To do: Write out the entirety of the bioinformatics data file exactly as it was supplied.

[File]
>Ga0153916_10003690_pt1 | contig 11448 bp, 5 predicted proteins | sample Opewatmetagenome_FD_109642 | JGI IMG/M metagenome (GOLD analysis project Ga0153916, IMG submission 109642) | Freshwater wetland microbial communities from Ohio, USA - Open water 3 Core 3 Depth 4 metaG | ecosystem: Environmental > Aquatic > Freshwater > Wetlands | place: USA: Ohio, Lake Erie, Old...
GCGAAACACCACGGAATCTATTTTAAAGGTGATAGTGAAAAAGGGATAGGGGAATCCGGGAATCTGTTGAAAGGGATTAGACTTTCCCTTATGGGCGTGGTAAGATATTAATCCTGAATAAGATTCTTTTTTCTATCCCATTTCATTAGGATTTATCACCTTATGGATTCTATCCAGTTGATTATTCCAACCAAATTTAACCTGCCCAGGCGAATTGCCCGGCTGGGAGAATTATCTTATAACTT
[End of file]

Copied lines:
>Ga0153916_10003690_pt1 | contig 11448 bp, 5 predicted proteins | sample Opewatmetagenome_FD_109642 | JGI IMG/M metagenome (GOLD analysis project Ga0153916, IMG submission 109642) | Freshwater wetland microbial communities from Ohio, USA - Open water 3 Core 3 Depth 4 metaG | ecosystem: Environmental > Aquatic > Freshwater > Wetlands | place: USA: Ohio, Lake Erie, Old...
GCGAAACACCACGGAATCTATTTTAAAGGTGATAGTGAAAAAGGGATAGGGGAATCCGGGAATCTGTTGAAAGGGATTAGACTTTCCCTTATGGGCGTGGTAAGATATTAATCCTGAATAAGATTCTTTTTTCTATCCCATTTCATTAGGATTTATCACCTTATGGATTCTATCCAGTTGATTATTCCAACCAAATTTAACCTGCCCAGGCGAATTGCCCGGCTGGGAGAATTATCTTATAACTT